Note: If for some reason you're after a globe knot with a different number of facets (e.g. you want to make a bigger head, or use a different thickness of rope wick), or if math just gets your blood flowing, you can download the attached Contact Fire Poi Math PDF for my calculations.
Step 9: Craft Mandrel
(noun) a round object against which material can be forged or shaped.
Mmhmm, that's what a mandrel is. We'll now make one out of a toilet paper roll and packing foam.
Grab your toilet paper roll, sheet of packing foam, and some tape. The roll I had is 4" tall, which I hope is the standard height for toilet paper where you come from because that's what the rest of the measurements are based on. Anyway, take your roll and tape the edge of the foam to it, then wrap it tightly around and around and tape down the end.
Take your printed out knot template and glue it around the mandrel. It should wrap around the mandrel just about perfectly (a little overlap or coming up a bit short is ok).
Now take your 12 toothpicks and cut one end (~1/2” or 1cm) off each of them so you don't stab yourself when you're tying your knot. Take your large sewing needle or another similarly sized poking object and make holes on the inside of each bend on the knot image (i.e. on the other side of the rope from each of the A1, B1, etc. symbols). You should push all the way through the cardboard into the center of the tube. Stick a trimmed toothpick into each hole.
Step 10: Knot Up
Take your length of rope wick and cut it in half, taping each end so it doesn't fray. Now take one of the halves and find the centerpoint —this is what you'll hold against the mandrel to start the knot. You can start anywhere you want on the mandrel as you'll eventually come back to the same spot, but I usually start at one of the top bends (A1, for example). Just follow the image of the knot, taking care to slip your rope UNDER or OVER (depending on how it looks in the image) at each point where it crosses itself.
Once you come back to your starting point, you've completed your first pass and are pretty much home free. Take out the toothpicks, slide the knot off the mandrel, and insert one of your tethered cores into it.
You'll now complete two more passes (85mm) or three more passes (90mm) to fill in the knot over the core. This means simply following the first pass all the way through, copying the overs and unders exactly until you run out of wick on one end, then continuing with the other end until you've completed three (or four) passes total. In other words, each square section on the knot face should have three (or four) bits of rope visible.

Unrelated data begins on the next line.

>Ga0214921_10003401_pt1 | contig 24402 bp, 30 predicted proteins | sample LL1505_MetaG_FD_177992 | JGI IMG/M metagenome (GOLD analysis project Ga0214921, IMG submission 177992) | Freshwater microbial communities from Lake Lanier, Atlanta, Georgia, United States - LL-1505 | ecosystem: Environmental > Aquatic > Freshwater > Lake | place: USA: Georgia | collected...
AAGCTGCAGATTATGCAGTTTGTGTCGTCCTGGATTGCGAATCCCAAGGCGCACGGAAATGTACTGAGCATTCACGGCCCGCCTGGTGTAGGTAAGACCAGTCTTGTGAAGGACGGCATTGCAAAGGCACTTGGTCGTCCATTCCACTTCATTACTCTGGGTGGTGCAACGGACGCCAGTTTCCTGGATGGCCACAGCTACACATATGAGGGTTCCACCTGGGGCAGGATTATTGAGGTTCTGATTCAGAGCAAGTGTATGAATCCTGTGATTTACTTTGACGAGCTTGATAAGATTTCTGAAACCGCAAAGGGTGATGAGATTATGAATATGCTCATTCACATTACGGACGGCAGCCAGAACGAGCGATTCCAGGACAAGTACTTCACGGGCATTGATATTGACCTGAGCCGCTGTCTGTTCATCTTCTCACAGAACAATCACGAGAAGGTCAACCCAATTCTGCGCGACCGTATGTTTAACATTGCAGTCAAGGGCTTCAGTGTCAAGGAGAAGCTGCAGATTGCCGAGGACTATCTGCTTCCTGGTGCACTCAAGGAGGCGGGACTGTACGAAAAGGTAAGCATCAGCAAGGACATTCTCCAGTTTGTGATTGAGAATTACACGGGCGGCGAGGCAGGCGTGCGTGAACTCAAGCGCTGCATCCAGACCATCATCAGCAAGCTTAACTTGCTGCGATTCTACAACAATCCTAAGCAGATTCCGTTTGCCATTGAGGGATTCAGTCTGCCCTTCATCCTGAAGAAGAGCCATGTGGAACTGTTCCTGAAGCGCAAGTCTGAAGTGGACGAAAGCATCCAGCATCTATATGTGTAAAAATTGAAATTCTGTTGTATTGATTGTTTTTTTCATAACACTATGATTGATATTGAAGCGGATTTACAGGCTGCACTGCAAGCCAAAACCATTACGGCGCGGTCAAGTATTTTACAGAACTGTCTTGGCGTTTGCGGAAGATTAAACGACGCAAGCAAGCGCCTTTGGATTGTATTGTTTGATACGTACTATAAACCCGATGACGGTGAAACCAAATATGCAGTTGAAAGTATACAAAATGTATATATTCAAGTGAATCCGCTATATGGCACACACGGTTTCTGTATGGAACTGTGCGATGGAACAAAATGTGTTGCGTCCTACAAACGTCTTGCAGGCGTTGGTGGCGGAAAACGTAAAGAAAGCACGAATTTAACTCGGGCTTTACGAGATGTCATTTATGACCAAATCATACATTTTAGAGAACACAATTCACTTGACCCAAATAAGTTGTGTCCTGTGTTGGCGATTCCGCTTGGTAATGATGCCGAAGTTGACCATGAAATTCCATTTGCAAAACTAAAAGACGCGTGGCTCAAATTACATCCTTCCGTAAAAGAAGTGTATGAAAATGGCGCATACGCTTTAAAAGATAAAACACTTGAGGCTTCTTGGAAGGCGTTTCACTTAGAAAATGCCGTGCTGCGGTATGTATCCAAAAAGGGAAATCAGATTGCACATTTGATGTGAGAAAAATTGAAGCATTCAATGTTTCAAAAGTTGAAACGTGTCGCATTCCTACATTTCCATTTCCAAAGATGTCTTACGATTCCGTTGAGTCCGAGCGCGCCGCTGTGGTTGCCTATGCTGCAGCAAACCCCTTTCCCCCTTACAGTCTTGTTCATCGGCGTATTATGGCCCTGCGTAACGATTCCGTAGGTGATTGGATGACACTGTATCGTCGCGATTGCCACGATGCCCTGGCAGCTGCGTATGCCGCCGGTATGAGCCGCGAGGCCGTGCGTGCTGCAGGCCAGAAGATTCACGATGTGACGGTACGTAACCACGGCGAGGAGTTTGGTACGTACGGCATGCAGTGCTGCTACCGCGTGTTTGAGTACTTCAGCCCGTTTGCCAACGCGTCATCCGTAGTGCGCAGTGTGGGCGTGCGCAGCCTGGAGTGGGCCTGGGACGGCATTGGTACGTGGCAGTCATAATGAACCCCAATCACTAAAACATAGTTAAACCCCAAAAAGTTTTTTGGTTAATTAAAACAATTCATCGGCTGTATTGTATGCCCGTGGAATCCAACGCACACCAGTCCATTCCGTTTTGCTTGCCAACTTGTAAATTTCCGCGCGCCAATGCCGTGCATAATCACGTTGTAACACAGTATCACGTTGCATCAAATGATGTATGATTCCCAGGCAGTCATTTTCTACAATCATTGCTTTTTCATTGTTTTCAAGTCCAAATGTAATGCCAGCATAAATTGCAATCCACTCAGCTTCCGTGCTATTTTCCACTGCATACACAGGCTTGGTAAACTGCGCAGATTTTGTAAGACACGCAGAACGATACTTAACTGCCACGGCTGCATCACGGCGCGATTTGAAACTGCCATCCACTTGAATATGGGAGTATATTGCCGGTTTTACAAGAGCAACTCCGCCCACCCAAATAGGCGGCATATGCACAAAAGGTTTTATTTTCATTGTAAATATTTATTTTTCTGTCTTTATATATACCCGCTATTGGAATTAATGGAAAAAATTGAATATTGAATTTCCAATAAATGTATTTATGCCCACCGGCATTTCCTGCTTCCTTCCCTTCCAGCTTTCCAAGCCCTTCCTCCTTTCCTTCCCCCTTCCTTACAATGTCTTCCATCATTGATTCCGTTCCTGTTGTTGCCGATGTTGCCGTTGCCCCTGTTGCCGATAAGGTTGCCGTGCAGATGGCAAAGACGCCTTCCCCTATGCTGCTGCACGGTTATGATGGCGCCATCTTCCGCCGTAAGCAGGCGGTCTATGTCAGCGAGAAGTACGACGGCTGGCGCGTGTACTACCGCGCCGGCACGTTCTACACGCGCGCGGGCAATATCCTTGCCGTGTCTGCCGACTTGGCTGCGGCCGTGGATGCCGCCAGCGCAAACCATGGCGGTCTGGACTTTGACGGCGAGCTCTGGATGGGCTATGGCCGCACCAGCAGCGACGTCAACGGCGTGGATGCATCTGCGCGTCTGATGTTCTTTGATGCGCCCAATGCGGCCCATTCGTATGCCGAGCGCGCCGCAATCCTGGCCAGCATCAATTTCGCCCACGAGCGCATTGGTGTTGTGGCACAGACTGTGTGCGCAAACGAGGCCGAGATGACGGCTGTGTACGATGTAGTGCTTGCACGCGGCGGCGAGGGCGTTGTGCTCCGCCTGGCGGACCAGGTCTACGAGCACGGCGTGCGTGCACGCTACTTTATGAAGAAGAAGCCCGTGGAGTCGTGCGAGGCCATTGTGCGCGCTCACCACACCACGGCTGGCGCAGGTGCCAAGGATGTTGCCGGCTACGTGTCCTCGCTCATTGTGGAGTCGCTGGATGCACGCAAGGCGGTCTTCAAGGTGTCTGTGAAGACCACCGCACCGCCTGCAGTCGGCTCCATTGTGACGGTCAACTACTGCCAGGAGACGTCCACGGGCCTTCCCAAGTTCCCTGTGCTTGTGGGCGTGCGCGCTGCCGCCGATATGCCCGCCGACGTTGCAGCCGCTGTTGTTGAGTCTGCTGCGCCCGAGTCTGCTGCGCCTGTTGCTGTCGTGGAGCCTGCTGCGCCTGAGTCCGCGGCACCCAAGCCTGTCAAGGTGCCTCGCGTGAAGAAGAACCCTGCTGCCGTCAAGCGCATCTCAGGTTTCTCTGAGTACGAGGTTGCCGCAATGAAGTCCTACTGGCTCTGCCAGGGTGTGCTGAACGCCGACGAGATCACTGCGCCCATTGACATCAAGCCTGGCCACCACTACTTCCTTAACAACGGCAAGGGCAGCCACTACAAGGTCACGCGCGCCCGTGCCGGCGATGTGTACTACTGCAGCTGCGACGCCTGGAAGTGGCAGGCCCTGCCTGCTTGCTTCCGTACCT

When you've done all your passes, you should have a little rope sticking out and a lot of slack in the knot to take care of. Start at whatever end has the shortest bit of rope sticking out and work away from it, pulling each bit tight (not insanely tight, just enough so it will definitely lie flush). Tigthen allllll the way through all your passes till you reach the other end.
You should end up with beautifully round knot with no slack left. Mazeltov! If you want to add more bulk (i.e. a slightly longer burn time), you can now continue adding passes until you run out of rope/room in the facets. You'll likely need needle-nose pliers to pull the rope through at this point.
Once you're happy with your wick, trim the excess rope with some wire cutters or sharp scissors, leaving the end tucked beneath the nearest "under" section (this one section should effectively have an extra pass, but it won't be visible).
Repeat for poi #2.
Step 11: Size Tethers and Add Handles
To find the right tether length, the easiest way is to grab a pair of poi that you really like the length of and hold the tether straight up so the tether has no slack and the poi head is resting lightly on the ground. Pull the Technora tether up next to it and then adjust the handle up or down the Technora until it's even with the poi you like. (Alternatively, if you don't have a nicely sized poi set to compare to, you can measure from the bottom of your hand to the top part of the shoulder for a good general poi length.)
For your second fire poi, size it against the first one.
Once you've dialed in your handle position on both tethers, thread your needle with Technora thread (pull it through the needle and tie a triple knot with the two ends to have double-thick thread). We'll now sew and wrap a small section of the tether so that when we trim it in the next step, the top of the tether will fray, but only down to where we sewed.